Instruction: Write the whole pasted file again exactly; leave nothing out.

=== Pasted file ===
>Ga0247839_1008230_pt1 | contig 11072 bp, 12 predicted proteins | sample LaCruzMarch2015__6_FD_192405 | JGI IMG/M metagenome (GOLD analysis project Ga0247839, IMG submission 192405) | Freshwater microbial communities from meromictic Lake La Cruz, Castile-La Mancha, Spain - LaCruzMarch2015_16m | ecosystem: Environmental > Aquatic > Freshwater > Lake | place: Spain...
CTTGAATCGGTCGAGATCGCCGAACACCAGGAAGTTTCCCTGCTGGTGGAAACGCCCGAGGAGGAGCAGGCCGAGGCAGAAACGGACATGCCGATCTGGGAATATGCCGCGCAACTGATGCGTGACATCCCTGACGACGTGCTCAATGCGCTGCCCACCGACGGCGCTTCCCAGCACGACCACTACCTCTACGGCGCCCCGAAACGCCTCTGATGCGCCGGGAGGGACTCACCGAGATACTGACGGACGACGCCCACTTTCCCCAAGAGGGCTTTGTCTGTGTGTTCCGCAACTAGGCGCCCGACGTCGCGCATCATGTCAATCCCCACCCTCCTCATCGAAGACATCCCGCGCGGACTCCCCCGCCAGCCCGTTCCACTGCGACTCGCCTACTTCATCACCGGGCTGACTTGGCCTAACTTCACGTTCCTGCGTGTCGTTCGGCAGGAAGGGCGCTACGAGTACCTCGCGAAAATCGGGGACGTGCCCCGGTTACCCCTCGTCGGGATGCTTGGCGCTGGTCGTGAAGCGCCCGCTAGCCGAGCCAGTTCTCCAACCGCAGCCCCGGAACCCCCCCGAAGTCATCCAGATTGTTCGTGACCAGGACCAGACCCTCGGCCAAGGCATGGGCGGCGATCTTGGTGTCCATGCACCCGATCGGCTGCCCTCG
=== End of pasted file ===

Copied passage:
>Ga0247839_1008230_pt1 | contig 11072 bp, 12 predicted proteins | sample LaCruzMarch2015__6_FD_192405 | JGI IMG/M metagenome (GOLD analysis project Ga0247839, IMG submission 192405) | Freshwater microbial communities from meromictic Lake La Cruz, Castile-La Mancha, Spain - LaCruzMarch2015_16m | ecosystem: Environmental > Aquatic > Freshwater > Lake | place: Spain...
CTTGAATCGGTCGAGATCGCCGAACACCAGGAAGTTTCCCTGCTGGTGGAAACGCCCGAGGAGGAGCAGGCCGAGGCAGAAACGGACATGCCGATCTGGGAATATGCCGCGCAACTGATGCGTGACATCCCTGACGACGTGCTCAATGCGCTGCCCACCGACGGCGCTTCCCAGCACGACCACTACCTCTACGGCGCCCCGAAACGCCTCTGATGCGCCGGGAGGGACTCACCGAGATACTGACGGACGACGCCCACTTTCCCCAAGAGGGCTTTGTCTGTGTGTTCCGCAACTAGGCGCCCGACGTCGCGCATCATGTCAATCCCCACCCTCCTCATCGAAGACATCCCGCGCGGACTCCCCCGCCAGCCCGTTCCACTGCGACTCGCCTACTTCATCACCGGGCTGACTTGGCCTAACTTCACGTTCCTGCGTGTCGTTCGGCAGGAAGGGCGCTACGAGTACCTCGCGAAAATCGGGGACGTGCCCCGGTTACCCCTCGTCGGGATGCTTGGCGCTGGTCGTGAAGCGCCCGCTAGCCGAGCCAGTTCTCCAACCGCAGCCCCGGAACCCCCCCGAAGTCATCCAGATTGTTCGTGACCAGGACCAGACCCTCGGCCAAGGCATGGGCGGCGATCTTGGTGTCCATGCACCCGATCGGCTGCCCTCG